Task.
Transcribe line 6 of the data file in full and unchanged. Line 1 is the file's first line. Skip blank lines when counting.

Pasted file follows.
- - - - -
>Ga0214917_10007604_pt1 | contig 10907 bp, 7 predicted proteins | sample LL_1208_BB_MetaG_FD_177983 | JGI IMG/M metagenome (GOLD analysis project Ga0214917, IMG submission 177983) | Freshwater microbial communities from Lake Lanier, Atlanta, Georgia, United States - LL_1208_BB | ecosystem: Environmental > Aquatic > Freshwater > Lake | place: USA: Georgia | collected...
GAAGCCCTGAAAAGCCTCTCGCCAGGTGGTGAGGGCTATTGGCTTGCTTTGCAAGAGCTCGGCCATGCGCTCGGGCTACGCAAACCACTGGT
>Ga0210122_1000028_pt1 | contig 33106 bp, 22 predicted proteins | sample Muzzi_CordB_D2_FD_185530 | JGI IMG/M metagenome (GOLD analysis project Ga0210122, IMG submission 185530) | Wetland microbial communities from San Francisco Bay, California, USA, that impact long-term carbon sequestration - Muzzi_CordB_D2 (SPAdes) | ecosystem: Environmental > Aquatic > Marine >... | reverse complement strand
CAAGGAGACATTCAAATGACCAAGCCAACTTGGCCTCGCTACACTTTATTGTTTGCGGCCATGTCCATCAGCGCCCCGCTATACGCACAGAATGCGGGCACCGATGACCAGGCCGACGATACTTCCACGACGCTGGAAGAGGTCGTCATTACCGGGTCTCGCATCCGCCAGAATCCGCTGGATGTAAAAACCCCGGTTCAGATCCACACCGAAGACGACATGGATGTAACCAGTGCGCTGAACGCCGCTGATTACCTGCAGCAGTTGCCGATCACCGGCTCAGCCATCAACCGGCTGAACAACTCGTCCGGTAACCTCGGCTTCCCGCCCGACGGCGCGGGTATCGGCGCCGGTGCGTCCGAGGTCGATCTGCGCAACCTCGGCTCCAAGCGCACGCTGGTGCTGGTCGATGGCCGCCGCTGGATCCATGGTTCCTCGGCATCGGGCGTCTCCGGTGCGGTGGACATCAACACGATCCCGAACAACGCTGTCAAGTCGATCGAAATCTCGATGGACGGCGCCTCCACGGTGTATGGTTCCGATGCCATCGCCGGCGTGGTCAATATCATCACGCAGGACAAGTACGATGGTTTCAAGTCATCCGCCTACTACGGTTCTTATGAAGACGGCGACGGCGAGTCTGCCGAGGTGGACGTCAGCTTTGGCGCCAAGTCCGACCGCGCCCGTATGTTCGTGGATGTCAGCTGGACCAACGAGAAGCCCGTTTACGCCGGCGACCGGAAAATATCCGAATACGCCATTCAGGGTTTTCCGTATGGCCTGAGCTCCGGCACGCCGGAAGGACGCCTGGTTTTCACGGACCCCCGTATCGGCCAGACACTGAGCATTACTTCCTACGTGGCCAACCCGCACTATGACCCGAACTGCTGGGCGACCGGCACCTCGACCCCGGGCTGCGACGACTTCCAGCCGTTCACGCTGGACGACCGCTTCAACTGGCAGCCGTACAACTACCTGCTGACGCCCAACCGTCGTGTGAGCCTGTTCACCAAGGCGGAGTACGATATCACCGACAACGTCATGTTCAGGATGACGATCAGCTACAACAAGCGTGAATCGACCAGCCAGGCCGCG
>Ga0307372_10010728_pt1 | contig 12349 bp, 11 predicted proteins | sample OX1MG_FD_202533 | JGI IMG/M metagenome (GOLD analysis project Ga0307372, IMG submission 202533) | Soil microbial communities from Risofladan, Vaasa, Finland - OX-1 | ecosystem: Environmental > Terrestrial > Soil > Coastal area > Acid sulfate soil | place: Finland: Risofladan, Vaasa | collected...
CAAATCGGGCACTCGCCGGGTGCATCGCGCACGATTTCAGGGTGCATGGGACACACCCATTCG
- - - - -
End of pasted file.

CAAATCGGGCACTCGCCGGGTGCATCGCGCACGATTTCAGGGTGCATGGGACACACCCATTCG